"There are lots of entertaining theories about the "secret" of the old Italian violins. Two that are plausible to my mind; 1) The quality of the wood; In the 17th century Europe was coming out of a cool period that produced tighter growth rings in the wood. And the industrial revolution had not yet started, so the air was cleaner, without coal smoke. 2) No sandpaper or power tools. Power tools generate heat and lots of vibration. Sandpaper cuts across fibers while knives and scrapers cut with the fibers."
_____________________________

Joel, the same grain widths are available today, as we see in the 17th and 18th century instruments.

Knives and scrapers will cut across the grain just fine. We makers do it all the time.

Edited: November 11, 2018, 6:46 PM · Re: "In the 17th century Europe was coming out of a cool period that produced tighter growth rings in the wood."

While that is true for Europe, there is no shortage of slow growth wood in other colder climates around the world even today's, so I don't buy that argument

I am with Andrew, it's all about the maker and also time perhaps.

November 11, 2018, 7:24 PM · Tastes are deeply personal to the player, as well. I tried the same Strad as Andrew Victor, at roughly the same time, and I loved it. Along with a golden-period Strad that I encountered not long later, it's still my favorite violin that I've had the opportunity to interact with directly.

What was awesome about it? It had a sheen of resonance, especially in the upper partials -- almost like playing a bell, it seemed like. It was phenomenally, precisely responsive, with a terrific range of color and nuance. It required a light and refined touch, though. It wasn't the kind of violin you can dig into. (But there wasn't any need.)

November 11, 2018, 7:38 PM · -David B. & Roger St.-P. Thank you for your expert replies.~JQ
November 12, 2018, 6:49 AM · I had the good fortune to have played a few Strads( Lord Newlands, Hubay) and a Guadagnini. The sound on them all was like a thin beam of light and very singing and focused. One does not need to press to get the sound out. Fortunately, at the last encounter with the Guadagnini I had my Guarneri Vuillaume with me to compare. The sound of the Guadagnini was more focused but did not have the expansiveness nor the opulence of sound of the much lesser Vuillaume. Surely the Guadagnini having this laser-like quality could project further in a hall, but the Vuillaume also has no problem projecting either. Holding these old violins in my hands though I all the time get the feeling that the wood is so dry to the point of fossilization from the years. I also notice they are very light in weight compared to a similar size modern violin.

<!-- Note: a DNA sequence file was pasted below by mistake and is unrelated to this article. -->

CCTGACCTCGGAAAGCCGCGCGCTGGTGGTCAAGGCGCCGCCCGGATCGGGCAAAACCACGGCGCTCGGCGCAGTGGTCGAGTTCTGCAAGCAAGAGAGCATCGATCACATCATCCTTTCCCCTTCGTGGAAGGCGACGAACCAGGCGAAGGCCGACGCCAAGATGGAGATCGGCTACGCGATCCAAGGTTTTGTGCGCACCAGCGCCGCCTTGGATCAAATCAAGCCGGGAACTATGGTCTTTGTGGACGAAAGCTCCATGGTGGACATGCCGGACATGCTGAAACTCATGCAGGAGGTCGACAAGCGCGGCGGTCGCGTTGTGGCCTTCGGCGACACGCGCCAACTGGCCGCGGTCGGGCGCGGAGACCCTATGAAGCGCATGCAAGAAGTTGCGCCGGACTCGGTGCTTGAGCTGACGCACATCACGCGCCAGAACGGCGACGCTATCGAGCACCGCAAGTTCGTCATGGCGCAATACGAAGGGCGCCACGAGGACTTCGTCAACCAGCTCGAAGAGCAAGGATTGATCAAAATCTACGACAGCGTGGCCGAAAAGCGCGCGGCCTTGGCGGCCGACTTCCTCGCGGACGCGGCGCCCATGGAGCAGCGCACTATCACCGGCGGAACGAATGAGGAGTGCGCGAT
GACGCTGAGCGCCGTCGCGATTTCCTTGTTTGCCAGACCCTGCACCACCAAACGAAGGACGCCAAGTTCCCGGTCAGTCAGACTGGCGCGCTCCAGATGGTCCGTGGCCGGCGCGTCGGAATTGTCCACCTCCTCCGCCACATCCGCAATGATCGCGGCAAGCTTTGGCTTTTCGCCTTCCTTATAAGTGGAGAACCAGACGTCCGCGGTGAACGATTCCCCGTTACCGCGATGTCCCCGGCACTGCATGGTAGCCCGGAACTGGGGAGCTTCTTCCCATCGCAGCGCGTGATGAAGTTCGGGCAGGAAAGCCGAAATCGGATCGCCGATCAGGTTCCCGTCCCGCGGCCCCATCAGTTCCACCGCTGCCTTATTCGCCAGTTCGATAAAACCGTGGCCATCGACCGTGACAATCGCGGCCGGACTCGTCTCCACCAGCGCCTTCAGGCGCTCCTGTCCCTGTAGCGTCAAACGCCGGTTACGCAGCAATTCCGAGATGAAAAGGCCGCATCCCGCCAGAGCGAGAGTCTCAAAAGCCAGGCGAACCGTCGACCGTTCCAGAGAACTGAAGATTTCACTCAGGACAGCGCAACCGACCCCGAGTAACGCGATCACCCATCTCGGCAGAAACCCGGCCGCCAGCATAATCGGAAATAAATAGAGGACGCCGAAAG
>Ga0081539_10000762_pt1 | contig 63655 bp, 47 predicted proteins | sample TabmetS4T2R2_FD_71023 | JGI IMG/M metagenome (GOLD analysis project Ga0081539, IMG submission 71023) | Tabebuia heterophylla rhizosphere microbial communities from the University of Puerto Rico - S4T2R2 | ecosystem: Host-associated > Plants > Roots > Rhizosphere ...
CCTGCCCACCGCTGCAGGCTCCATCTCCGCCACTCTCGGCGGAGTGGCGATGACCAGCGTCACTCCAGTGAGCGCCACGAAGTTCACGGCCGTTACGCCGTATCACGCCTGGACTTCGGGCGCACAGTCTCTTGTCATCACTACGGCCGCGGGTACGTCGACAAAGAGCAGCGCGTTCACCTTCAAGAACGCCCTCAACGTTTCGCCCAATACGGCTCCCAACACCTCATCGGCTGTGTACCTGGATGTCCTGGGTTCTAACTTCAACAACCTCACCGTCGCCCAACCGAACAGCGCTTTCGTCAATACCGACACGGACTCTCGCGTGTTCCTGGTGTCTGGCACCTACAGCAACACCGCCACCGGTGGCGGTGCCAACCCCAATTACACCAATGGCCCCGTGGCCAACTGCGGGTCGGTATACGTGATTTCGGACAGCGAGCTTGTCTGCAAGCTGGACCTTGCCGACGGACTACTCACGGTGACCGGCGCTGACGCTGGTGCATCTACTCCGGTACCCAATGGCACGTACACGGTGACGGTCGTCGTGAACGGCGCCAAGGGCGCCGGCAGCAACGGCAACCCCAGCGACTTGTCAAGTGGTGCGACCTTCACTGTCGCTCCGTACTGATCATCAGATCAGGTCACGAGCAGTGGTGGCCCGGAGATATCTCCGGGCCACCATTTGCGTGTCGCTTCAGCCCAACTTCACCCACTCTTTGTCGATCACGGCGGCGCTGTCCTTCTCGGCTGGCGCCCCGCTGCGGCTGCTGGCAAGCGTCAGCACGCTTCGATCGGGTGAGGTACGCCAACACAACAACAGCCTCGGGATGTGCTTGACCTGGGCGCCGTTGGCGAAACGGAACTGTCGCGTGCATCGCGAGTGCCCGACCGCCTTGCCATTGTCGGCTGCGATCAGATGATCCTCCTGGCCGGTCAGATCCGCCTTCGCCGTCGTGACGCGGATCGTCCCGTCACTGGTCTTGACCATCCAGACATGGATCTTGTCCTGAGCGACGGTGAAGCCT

November 12, 2018, 6:25 PM · Re:" I also notice they are very light in weight compared to a similar size modern violin"

How much of that attributable to the dryness of the wood? 5% maybe or is it more? Would 5% be noticeable? Or is the lightweight related to the thinning of the plates over centuries by expert luthiers? I always wonder what would happen if I handed over my instrument to the best luthiers on the planet who would spend countless hours setting and fine tuning it.

Edited: November 12, 2018, 7:14 PM · Drying happens early in a violin's life; virtually all the moisture is removed before the violin is even made. Over decades, the hemicellulose in the wood decays, while the cellulose remains intact. That's responsible for some of the reduction in weight.
Edited: November 13, 2018, 11:28 AM · What makes a violin "sound" great is options. Dynamic level, tone color, attack, response, ease of projection. Some violins you can hear every nuance of vibrato, others not, for example. And there are many other small things you need to be able to do with the sound.

To me, a great violin takes a wide range of input and does something different with each. If we say "this violin has a great tone", that's really nothing if you can't vary the sound -- it would become very boring to play.

November 12, 2018, 10:31 PM · Zygmuntowicz said something about Strads having so many cleats from the centuries of repair and more repair. That led to a very stiff top.

I've never tried a Strad. Nothing to compare it to. Vuillaumes are pretty friggin loud, but the one I tried wasn't too focused and didn't quite sound as great as a lesser Italian I tried that day.

My fancy [long-dead maker] Italian has more tone colors than my moderately priced violins. Almost too many colors for a non-professional player like me. I've spent hours playing the first 8 measures of Bruch to see what colors are best. And to repeat it over and over....impossible. Who has the time for this type of playing?

Edited: November 13, 2018, 10:18 AM · To answer Tom's question above:

Someone who has a sound concept in mind already, and wants to be able to render it real without having to think about it.

Arguably, it is the difference between artistry and competent workmanship.